James Smithies, Director of King’s Digital Lab in London, will first speak on the topic of Applying AI to storytelling. Then, learn about recent and current Digital Humanities work at UC Berkeley and beyond through our virtual poster session. We're currently seeking presenters -- propose your project here.

Applied Research in the Arts & Humanities: The Applying AI to Storytelling Project

The UK government is promoting collaboration between the creative industries and universities, through the £33m Audiences of the Future programme and the £80m Creative Clusters programme. The initiatives enable what Etzkowitz et al would refer to as the ‘triple helix’ between universities, government and industry, with an emphasis on next-generation entertainment and arts production. Transferring knowledge from universities into the creative industries is a key part of the policy. This paper describes a project that analysed and improved cross-sector collaboration using Digital Humanities (DH) methods in combination with narrative theory. The project was developed by To Play For, a pioneer in interactive storytelling, and a DH ‘research software engineering’ (RSE) team at King’s Digital Lab. The goal was to improve the innovative potential of To Play For’s immersive story-telling and game development engine. The primary result was a demo based on an award-winning immersive theatre piece that showcased Charisma’s ability to ‘remember’ user input and adapt the story experience accordingly, and a publishable collaborative model. The project sits at the intersection of DH, engineering, and the creative industries, demonstrating that meaningful knowledge transfer across these three domains is possible.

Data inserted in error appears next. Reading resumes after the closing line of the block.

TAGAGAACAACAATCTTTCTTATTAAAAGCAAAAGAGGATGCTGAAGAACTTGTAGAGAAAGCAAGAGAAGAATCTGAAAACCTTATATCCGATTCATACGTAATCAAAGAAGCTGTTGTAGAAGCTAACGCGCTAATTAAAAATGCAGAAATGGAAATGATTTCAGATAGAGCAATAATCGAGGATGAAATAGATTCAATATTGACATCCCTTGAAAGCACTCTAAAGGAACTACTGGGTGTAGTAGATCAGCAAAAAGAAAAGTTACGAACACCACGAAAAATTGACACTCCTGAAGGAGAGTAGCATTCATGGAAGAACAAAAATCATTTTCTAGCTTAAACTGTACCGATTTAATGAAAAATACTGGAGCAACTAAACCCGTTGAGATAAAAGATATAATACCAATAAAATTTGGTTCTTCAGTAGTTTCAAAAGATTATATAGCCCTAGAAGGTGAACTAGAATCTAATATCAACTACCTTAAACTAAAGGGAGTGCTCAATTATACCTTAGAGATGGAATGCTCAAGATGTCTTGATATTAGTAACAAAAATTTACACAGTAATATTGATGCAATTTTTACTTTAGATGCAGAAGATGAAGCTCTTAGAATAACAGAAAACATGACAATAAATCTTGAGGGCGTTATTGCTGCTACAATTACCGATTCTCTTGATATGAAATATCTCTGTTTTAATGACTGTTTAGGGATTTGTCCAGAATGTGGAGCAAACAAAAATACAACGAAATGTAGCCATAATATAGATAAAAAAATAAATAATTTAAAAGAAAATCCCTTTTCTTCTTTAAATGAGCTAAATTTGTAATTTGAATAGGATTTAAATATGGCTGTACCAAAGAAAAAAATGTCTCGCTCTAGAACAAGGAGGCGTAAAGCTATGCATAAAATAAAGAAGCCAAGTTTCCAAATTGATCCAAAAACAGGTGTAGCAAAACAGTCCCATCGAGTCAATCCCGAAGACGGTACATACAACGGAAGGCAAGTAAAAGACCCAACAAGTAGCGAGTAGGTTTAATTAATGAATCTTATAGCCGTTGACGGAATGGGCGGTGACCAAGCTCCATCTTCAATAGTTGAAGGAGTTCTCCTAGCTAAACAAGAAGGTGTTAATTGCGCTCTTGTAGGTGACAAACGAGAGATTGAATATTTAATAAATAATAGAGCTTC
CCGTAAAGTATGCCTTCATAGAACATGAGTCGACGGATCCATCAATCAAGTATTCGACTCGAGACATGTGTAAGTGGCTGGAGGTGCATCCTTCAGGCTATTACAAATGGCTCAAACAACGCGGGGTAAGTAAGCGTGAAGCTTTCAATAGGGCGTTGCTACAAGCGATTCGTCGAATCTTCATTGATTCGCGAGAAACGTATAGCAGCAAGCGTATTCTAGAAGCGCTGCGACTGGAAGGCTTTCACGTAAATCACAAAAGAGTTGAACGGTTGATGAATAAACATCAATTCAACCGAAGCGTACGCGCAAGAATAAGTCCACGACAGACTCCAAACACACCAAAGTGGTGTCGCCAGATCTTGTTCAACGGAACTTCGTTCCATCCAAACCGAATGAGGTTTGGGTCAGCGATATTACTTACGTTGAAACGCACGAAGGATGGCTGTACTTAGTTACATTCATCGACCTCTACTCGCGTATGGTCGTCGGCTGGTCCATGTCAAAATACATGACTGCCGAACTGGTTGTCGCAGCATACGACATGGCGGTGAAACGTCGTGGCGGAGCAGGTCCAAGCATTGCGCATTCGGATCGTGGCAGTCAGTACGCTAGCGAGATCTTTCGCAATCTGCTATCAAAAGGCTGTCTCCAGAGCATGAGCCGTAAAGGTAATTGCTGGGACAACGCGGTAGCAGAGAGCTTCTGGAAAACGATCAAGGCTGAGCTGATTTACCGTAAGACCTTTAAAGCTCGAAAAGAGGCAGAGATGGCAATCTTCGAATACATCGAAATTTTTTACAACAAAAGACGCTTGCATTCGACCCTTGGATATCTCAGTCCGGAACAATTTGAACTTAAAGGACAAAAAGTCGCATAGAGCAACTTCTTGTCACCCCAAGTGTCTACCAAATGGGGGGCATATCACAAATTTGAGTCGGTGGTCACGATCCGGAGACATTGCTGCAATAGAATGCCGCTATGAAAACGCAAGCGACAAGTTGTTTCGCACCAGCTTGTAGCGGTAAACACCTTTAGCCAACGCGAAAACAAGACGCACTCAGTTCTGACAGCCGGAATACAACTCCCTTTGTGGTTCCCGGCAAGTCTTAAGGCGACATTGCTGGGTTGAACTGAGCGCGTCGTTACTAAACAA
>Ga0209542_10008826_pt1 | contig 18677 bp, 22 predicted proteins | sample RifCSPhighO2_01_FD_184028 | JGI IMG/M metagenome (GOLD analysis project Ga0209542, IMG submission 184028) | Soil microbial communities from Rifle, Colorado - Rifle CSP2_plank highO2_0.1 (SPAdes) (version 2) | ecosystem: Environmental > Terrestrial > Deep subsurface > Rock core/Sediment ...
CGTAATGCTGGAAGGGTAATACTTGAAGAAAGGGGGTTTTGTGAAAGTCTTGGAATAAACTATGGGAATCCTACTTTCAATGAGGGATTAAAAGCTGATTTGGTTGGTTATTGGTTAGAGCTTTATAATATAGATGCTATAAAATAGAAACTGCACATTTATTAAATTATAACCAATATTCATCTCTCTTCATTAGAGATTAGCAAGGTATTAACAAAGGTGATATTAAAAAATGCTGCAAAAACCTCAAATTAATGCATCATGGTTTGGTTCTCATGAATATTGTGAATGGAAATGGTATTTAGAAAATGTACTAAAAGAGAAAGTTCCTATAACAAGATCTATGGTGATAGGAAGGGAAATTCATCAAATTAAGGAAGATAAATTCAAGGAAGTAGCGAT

Registration is required to receive the Zoom link. Register here.


Wednesday, April 15th, 11:10am-12:30pm

If you've tinkered in WordPress, Google Sites, or other web publishing tools, chances are you've wanted more control over the placement and appearance of your content. With a little HTML and CSS under your belt, you'll know how to edit "under the hood" so you can place an image exactly where you want it, customize the formatting of text, or troubleshoot copy & paste issues. By the end of this workshop, interested learners will be well prepared for a deeper dive into the world of web design. This workshop will be hands-on and online.

Registration required.


Thursday, April 16, 5:00pm-6:30pm
Christiane Paul, Chief Curator / Director of the Sheila C. Johnson Design Center, Professor at The New School and Adjunct Curator of Digital Art at the Whitney Museum of American Art
Response by Claudia Shmuckli

In 1920, Karl Capek coined the term "robot" in a play about mechanical workers organizing a rebellion to defeat their human overlords. A century later, increasing popularism, inequality, and xenophobia require us to reconsider our assumptions about labor, trade, political stability, and community. At the same time, advances in artificial intelligence and robotics, fueled by corporations and venture capital, challenge our assumptions about the distinctions between humans and machines. To explore potential linkages between these trends, the term "Robo-Exoticism" characterizes a range of human responses to AI and robots that exaggerate both their negative and positive attributes and reinforce fears, fantasies, and stereotypes.

No registration required. Join here.


  • We welcome all Digital Humanities and Computational Text Analysis projects.
  • All members of the UC Berkeley community are invited to participate.
  • Projects can be completed or in progress.
  • Poster Session will be online.
  • Poster format is flexible.
  • Deadline for poster submissions: Friday, April 10th by 11:59pm.
  • Submit your proposal here.


Arts Research Center
Berkeley Center for New Media
DH Working Group (Townsend Center)
The Library